What is in this article?:
- Far West High Cotton winner committed to finding better ways
- Shooting at 4 bales
- Sustainable approach
- Producer Chad Crivelli, Dos Palos, Calif., is part of a new generation of farmers who are implementing practices that promote good stewardship, protecting the water, air and soil of California.
UNIVERSITY OF ARIZONA IPM advisor Pete Goodell, left, and Chad Crivelli evaluate lygus loss at a field day on the Crivelli farm.
Chad wants his cotton in by April 10 and out by the end of October. Dos Palos has a tendency to get early fall rains, and growers hurry to get cotton out.
Farming, he says, is a “constant learning curve,” which is a big reason he signed up for the Sustainable Cotton Project.
“Cotton growers can be stuck in their ways,” he says. “We need to look to other people to prove to us there may be greener ways to grow cotton, using fewer pesticides.” The sustainable project “allows us to balance things.”
The Crivellis will treat for insects, but only “as needed.” “We have released beneficials like lace wings, ladybird beetles and minute pirate bugs,” he says.
They plan to always have cotton in their rotation. “One thing that has helped us stay in cotton is cottonseed prices,” Chad says. “With a 4-bale crop, cottonseed can mean $100 per acre of income.”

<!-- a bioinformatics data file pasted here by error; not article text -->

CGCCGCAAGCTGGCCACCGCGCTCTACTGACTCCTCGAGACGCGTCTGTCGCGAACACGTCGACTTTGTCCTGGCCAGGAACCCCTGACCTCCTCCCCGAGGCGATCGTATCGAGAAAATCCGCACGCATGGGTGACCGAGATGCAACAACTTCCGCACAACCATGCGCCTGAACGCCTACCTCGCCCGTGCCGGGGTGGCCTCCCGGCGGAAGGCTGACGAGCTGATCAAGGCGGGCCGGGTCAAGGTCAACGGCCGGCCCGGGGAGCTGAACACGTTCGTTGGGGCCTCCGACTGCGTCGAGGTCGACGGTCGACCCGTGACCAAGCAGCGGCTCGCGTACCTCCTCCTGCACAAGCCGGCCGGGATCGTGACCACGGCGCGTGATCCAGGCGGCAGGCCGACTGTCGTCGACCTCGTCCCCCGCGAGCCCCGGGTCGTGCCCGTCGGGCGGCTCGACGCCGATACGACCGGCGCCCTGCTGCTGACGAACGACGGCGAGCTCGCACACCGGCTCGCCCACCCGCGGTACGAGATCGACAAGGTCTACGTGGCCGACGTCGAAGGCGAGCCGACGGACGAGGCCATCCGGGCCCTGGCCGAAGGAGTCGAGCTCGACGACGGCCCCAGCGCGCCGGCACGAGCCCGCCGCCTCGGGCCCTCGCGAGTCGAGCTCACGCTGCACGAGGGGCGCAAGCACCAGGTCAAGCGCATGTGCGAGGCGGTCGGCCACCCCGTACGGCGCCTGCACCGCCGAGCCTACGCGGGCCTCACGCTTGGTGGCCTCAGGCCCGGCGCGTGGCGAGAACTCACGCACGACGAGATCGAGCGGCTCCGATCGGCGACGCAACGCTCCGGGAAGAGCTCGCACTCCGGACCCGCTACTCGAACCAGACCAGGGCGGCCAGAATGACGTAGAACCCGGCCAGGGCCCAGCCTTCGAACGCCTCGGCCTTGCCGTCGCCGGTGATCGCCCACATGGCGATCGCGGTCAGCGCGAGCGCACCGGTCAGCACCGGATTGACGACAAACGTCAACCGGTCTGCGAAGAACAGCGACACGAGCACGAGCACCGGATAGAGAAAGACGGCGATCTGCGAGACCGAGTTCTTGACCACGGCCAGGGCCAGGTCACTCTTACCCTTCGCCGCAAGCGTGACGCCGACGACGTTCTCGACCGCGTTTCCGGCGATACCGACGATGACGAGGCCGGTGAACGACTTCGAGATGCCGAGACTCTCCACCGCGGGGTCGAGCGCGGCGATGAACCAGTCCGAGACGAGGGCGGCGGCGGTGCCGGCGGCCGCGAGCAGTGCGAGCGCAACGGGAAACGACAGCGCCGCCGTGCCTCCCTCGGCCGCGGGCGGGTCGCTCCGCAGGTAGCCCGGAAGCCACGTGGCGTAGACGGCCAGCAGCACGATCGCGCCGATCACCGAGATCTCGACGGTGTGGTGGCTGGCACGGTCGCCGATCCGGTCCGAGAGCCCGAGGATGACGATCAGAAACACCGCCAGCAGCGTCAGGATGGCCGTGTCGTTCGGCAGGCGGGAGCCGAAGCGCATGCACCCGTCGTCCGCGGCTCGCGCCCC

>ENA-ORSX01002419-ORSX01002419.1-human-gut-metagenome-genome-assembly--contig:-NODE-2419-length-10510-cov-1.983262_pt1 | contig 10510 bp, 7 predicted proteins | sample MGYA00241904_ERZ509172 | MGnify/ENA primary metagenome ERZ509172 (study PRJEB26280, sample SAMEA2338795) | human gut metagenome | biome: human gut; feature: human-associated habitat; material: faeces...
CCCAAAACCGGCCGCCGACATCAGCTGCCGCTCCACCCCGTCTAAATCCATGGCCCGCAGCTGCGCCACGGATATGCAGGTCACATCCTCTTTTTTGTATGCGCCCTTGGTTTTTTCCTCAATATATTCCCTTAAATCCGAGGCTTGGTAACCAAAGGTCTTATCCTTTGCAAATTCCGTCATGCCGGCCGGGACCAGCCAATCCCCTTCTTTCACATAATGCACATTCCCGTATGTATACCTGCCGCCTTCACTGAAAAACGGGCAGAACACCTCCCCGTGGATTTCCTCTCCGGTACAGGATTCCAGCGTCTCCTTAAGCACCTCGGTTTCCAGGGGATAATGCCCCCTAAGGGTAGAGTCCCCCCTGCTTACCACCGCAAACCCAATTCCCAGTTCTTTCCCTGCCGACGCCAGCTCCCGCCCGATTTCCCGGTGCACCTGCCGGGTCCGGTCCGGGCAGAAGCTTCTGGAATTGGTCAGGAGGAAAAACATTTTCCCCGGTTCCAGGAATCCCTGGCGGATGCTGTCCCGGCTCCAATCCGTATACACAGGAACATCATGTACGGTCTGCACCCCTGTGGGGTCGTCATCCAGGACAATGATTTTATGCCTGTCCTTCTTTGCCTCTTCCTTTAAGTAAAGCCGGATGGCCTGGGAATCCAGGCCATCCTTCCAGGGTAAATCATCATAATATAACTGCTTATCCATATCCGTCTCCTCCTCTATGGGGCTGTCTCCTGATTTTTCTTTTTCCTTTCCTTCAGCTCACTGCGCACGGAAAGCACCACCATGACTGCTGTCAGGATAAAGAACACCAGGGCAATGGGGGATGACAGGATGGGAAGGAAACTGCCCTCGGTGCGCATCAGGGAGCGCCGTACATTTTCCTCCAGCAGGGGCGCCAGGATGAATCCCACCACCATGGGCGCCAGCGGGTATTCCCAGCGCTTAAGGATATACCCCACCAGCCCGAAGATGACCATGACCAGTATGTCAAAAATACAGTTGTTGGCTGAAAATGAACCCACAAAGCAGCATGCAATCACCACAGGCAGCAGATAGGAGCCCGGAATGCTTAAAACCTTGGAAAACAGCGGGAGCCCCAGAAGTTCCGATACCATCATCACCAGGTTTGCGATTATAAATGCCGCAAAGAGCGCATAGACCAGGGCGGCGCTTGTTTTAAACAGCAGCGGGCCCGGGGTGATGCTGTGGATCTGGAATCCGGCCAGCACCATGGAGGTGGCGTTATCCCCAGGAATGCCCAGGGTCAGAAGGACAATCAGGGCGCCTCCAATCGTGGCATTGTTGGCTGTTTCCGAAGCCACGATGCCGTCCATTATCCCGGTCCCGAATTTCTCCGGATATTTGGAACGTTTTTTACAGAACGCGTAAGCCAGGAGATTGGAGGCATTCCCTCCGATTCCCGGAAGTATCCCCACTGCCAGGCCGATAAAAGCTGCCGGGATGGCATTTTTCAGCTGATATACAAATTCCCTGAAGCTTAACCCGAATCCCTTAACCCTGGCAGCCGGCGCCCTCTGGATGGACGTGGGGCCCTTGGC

He remains committed to the sustainable program and has produced organic crops, but grows annoyed when there are no rewards for a commitment to reduce cotton’s carbon footprint.
Bill says, “We get a little frustrated when we reduce the use of pesticides and do things to improve air quality, then some of the people who come to the farm go back to San Francisco and do and say things that make it difficult for us to farm.” Nevertheless, Chad is committed to looking for better ways to grow cotton, and has gained the admiration of his neighbors.
Daniel Burns, San Juan Ranch, who won the High Cotton Award several years ago, says, “I’ve known the Crivellis for 30 years; Bill and I went to school together, and our kids grew up together.
“Chad is a hard worker. He’s out in his fields every day, scratching and clawing like the rest of us in farming.”
Burns notes that Chad has been a leader in the sustainable project, “which has benefitted the cotton industry in meeting formidable challenges.
“Chad and the Crivelli family are very deserving of the High Cotton Award. They not only are good farmers, but are community leaders who are well-respected in this area.”